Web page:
I spent this week editing the manuscript for Twenty-four Years to Boston, my memoir based on the marathon. It was like a journey into the past, my life from November 2000 to April 2005, a time I was doing the best running of my life. To read it now is like a dream. It doesn’t seem that long ago.
In November 2000 I had this harebrained idea to run my second marathon—twenty years after my first. I would be forty-seven, as opposed to twenty-seven. My life had changed drastically, from an unruly construction worker to a seemingly mature father of four with a relatively responsible job. Plus, my body had aged twenty years. The idea of running the second marathon twenty years after my first intrigued me.
I swore after my first marathon in 1981 that I’d never run another. I mean, my purpose for running was to stay in shape and the marathon beat my body to a pulp—it defeated the purpose. So I took and twenty-year hiatus. What do you think I said after the second marathon? Right! The same thing—I’ll never to run another—for the second time.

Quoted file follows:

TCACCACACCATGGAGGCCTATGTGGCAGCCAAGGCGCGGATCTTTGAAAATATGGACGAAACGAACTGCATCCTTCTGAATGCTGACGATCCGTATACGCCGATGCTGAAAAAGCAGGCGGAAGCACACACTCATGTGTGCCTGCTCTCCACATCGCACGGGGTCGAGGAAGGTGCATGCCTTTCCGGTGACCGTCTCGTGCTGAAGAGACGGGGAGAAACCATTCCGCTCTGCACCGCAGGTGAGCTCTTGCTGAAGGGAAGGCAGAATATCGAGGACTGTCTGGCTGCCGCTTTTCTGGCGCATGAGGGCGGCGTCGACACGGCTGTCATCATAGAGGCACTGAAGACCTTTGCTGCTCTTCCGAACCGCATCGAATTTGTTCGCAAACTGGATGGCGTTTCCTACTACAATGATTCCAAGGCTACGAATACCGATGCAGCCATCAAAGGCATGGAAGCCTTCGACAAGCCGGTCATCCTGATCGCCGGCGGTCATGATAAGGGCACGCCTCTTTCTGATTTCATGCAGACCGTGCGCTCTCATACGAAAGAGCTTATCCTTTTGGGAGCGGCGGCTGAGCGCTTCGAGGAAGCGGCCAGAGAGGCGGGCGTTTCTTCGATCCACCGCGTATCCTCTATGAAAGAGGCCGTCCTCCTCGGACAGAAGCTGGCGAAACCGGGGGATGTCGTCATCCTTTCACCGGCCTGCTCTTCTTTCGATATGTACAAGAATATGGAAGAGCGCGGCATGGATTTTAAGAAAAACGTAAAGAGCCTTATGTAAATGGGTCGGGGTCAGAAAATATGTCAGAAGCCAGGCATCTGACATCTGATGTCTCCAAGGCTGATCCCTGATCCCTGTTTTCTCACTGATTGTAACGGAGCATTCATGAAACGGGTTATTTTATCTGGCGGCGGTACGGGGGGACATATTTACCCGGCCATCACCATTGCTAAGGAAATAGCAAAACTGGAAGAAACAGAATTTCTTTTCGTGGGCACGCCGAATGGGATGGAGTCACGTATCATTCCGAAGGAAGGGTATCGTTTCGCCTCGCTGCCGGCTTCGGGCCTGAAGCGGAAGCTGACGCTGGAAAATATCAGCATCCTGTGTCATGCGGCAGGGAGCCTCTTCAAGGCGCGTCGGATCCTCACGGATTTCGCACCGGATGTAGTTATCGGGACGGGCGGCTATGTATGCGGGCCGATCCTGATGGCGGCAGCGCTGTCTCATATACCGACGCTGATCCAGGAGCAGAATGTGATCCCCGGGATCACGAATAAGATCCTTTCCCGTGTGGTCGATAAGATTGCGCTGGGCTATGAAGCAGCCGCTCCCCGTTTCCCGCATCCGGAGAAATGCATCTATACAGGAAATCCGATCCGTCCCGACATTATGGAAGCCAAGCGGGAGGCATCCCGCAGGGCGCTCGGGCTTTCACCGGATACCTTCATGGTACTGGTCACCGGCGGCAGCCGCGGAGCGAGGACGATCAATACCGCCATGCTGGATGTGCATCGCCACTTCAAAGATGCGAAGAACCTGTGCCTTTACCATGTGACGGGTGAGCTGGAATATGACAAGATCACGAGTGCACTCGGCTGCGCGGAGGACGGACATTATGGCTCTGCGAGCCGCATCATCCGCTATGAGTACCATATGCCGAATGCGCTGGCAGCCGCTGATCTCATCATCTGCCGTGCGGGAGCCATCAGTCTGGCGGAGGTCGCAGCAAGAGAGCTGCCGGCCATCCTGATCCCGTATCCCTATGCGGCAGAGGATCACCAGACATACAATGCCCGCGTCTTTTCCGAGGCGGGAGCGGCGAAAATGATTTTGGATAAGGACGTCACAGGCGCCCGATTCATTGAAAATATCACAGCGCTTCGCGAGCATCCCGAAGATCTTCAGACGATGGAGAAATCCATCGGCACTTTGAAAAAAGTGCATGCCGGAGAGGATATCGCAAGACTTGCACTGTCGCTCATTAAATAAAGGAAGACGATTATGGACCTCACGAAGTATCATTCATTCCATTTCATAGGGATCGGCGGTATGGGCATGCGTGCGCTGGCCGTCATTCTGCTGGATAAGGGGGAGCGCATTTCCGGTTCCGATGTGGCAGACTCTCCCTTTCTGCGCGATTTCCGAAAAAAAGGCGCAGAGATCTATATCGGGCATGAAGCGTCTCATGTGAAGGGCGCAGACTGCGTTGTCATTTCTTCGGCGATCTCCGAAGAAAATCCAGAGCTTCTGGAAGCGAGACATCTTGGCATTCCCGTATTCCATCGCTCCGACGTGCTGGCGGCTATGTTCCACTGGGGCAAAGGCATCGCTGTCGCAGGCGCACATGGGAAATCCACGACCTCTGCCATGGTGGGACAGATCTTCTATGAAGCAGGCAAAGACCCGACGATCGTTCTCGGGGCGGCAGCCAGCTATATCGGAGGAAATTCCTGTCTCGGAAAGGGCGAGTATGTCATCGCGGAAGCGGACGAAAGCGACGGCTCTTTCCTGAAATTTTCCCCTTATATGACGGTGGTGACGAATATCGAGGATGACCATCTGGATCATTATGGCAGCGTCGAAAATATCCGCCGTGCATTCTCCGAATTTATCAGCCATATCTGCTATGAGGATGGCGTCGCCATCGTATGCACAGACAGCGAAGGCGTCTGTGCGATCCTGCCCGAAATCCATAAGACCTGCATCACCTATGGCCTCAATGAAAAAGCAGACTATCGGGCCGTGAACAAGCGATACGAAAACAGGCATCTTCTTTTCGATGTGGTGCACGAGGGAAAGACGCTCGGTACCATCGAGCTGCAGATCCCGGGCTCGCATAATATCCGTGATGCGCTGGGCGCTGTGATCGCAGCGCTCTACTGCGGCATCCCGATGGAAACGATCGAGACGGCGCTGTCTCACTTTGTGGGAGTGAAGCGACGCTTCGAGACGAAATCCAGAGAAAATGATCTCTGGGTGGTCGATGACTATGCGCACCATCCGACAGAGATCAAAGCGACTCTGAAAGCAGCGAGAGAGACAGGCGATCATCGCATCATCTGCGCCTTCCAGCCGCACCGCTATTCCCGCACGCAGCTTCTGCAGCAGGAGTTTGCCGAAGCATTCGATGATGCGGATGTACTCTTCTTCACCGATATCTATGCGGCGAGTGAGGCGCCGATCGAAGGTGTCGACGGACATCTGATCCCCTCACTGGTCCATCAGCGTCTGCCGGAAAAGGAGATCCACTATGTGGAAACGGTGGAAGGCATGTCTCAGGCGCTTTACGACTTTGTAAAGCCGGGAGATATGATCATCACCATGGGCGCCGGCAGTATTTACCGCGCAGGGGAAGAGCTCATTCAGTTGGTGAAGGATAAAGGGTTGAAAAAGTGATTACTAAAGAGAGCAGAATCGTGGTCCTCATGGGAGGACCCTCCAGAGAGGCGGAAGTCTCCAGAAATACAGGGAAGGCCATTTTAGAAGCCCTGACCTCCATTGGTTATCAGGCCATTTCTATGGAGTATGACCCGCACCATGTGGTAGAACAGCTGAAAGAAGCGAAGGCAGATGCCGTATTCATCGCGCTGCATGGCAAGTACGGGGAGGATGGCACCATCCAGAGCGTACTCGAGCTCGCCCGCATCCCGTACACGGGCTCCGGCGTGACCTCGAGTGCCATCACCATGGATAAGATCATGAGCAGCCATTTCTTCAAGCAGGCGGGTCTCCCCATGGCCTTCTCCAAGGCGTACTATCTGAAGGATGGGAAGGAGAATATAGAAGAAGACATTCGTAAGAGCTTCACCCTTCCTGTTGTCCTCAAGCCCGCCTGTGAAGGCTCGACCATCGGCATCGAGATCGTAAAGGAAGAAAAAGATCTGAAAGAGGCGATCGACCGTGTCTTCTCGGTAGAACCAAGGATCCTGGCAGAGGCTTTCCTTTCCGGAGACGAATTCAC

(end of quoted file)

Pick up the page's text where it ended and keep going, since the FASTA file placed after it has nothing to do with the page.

Fortunately, marathoners have short memories, and I have the shortest of all. I reneged on the pact I made with myself and went on to have the most prolific running years of my life as I approached my fiftieth year.
I’ll send the manuscript to my publisher this weekend and work with him on it until publication, hopefully by marathon season—September. Between now and publication, I’ll intermingle new running adventures with excerpts from the memoir, and of course, much more. I’ll continue with the series of the Art of Running and launch a new writing website. Regardless, running will always be part of what I do.
I don’t swear I won’t run marathons anymore, but I’ve gotten a little smarter. I don’t beat my body into oblivion trying to run fifty-miles a week, instead I cycle, hike, swim, trail run and chase my grandkids. And, yes, I will run another marathon this year.